Specially Constructed Vehicles & Titles

What Is a Specially Constructed Vehicle?

Any vehicle that is built for private use from various parts of different makes and models, and has not been constructed by a licensed manufacturer, is considered to be a specially constructed vehicle. Typically, a specially constructed vehicle does not resemble any make or model vehicle of the past or present and uses a combination of new, used, and homemade parts.

As outlined by most state DMVs, any vehicle that qualifies as a specially constructed vehicle must be issued a specially constructed vehicle title.

Examples of Specially Constructed Vehicles

Also referred to as a homemade vehicle, a few examples of specially constructed vehicles include:

  • A vehicle assembled from parts of multiple vehicles not of the same make or model.
    • Using the chassis from a Chevy vehicle and the body of a Dodge would qualify.
  • Building a vehicle using various vehicle kits.
    • A car that's built using the chassis from a Ford and an after market fiberglass kit for the body would qualify.
  • A motorcycle constructed from various parts.
    • Even if all the parts used are from a Honda motorcycle, it will need a specially constructed vehicle title because the vehicle was not assembled by the original manufacturer.
  • Glider kits.
    • Used to reconstruct diesel vehicles by replacing the frame, front axle, and body with parts not supplied by the original manufacturer.
  • Homemade trailers.

Applying for a Specially Constructed Vehicle Title

Each state has its own requirements that will determine how you'll need to apply for a specially constructed vehicle title. Though the steps below are similar to what you'll need to do in most cases, it is a general guide that may vary according to your state.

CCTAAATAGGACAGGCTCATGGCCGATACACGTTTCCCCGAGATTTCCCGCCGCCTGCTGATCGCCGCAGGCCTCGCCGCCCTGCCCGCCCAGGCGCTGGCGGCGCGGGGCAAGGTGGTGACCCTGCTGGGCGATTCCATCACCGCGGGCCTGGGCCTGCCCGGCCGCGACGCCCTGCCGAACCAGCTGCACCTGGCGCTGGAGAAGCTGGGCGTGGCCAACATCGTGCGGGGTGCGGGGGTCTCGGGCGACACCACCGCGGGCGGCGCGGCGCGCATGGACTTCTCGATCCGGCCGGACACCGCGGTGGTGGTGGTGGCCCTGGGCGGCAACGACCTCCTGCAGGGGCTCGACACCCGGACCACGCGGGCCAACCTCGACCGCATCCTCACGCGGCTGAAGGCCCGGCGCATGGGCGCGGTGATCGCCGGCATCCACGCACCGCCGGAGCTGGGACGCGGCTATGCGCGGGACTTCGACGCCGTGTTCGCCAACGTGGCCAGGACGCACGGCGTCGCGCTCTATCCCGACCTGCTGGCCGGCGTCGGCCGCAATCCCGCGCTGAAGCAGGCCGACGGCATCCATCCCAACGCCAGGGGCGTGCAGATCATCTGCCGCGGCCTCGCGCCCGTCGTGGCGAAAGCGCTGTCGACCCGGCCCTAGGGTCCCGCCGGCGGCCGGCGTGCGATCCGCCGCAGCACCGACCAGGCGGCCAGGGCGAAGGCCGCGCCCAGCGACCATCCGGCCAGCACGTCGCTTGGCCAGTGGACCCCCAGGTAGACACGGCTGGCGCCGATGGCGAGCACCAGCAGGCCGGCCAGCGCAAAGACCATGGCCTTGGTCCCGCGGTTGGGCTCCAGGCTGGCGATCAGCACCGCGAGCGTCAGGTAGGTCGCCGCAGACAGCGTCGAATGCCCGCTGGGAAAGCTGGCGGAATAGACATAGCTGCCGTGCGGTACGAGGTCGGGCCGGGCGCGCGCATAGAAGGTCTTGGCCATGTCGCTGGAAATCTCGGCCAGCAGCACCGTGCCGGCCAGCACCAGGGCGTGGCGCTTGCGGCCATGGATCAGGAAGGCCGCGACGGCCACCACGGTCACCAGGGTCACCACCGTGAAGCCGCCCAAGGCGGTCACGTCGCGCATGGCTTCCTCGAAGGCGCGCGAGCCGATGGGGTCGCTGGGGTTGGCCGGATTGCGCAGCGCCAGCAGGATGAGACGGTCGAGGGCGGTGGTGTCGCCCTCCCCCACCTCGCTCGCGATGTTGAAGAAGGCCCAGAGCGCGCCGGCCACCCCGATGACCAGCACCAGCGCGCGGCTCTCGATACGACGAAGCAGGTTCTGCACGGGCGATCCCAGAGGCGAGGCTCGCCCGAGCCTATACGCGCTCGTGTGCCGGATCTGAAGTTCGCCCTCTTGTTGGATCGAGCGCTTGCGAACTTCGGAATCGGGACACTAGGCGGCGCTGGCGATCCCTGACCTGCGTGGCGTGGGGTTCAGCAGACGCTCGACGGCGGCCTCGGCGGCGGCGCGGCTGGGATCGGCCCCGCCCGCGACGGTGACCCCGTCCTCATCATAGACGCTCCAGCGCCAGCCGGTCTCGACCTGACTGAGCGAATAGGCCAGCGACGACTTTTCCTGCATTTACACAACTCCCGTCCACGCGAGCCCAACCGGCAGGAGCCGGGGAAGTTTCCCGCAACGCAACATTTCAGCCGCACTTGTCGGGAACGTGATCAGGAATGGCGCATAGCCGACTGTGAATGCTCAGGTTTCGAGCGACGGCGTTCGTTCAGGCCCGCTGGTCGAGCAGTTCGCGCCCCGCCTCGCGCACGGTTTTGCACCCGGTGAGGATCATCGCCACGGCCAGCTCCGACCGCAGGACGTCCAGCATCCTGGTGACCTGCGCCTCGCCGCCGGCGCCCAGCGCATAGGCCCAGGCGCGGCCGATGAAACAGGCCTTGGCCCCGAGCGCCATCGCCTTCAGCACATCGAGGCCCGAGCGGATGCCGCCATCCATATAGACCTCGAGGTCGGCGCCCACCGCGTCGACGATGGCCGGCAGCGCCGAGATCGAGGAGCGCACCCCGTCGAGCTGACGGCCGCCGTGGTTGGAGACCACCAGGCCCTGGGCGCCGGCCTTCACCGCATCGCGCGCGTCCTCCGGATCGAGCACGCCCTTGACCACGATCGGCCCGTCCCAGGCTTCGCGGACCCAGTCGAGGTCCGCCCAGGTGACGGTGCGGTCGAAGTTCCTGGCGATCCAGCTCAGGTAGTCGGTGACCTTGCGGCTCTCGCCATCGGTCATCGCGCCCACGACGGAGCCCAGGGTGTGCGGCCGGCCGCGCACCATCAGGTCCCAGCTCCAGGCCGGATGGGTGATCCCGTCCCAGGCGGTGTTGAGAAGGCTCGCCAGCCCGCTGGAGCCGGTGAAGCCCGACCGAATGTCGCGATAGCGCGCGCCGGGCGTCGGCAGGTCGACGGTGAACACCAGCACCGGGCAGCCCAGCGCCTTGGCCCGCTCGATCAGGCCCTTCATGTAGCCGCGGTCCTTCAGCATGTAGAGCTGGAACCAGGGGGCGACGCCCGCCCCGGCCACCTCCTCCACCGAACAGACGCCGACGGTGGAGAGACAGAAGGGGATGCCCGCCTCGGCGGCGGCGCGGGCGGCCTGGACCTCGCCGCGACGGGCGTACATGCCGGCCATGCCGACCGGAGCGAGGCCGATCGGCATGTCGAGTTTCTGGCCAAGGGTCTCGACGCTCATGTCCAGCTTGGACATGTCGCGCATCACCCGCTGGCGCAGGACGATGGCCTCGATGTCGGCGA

Step 1: Complete the required forms.

The forms you'll need to complete and submit vary by state. In most cases, you'll need the following (or similar forms) from your local DMV:

  • Application for vehicle identification number (VIN).
  • Applications for title and registration.

Contact your local DMV to find out which specific forms they require.

Step 2: Provide proof of address.

To show proof of address, the following documents are usually acceptable:

  • An employer-issued payroll stub.
  • A W-2 form.
  • A current monthly bank statement.
  • Utility bill.
  • A voter registration card.
  • A driver's license.
  • A deed or mortgage.

Step 3: Submit ownership documents.

You will most likely be required to submit a bill of sale or ownership documents for each of the following parts:

  • Frame.
  • Body.
  • Engine and drive train.
  • Any cab/glider kits.

For motorcycles, proof of ownership must also be shown for the transmission and front-end assembly in addition to the requirements above.

If the vehicle was previously salvaged, proof of the salvaged title must be shown.

Step 4: Get a notary.

  • Depending on your state, you may be required to provide a statement detailing how the vehicle was constructed and have it signed by a notary.
  • Provide pictures of the vehicle after it has been completed.
    • Most states require pictures of the front and rear of the vehicle as a minimum, though some may require more.

Step 5: Pay the fees.

The cost of fees will vary according to state. In most cases, expect to pay fees for the:

  • VIN plate.
  • Vehicle inspection.
    • Inspections are normally required to ensure the vehicle is in safe working order.
    • Emissions fees may also apply in some states.
  • Title.
  • Motor vehicle sales tax.
  • Registration.

Step 6: Submit your documents.

After you've completed the steps mentioned above, bring or mail all documents and fees to your local DMV.

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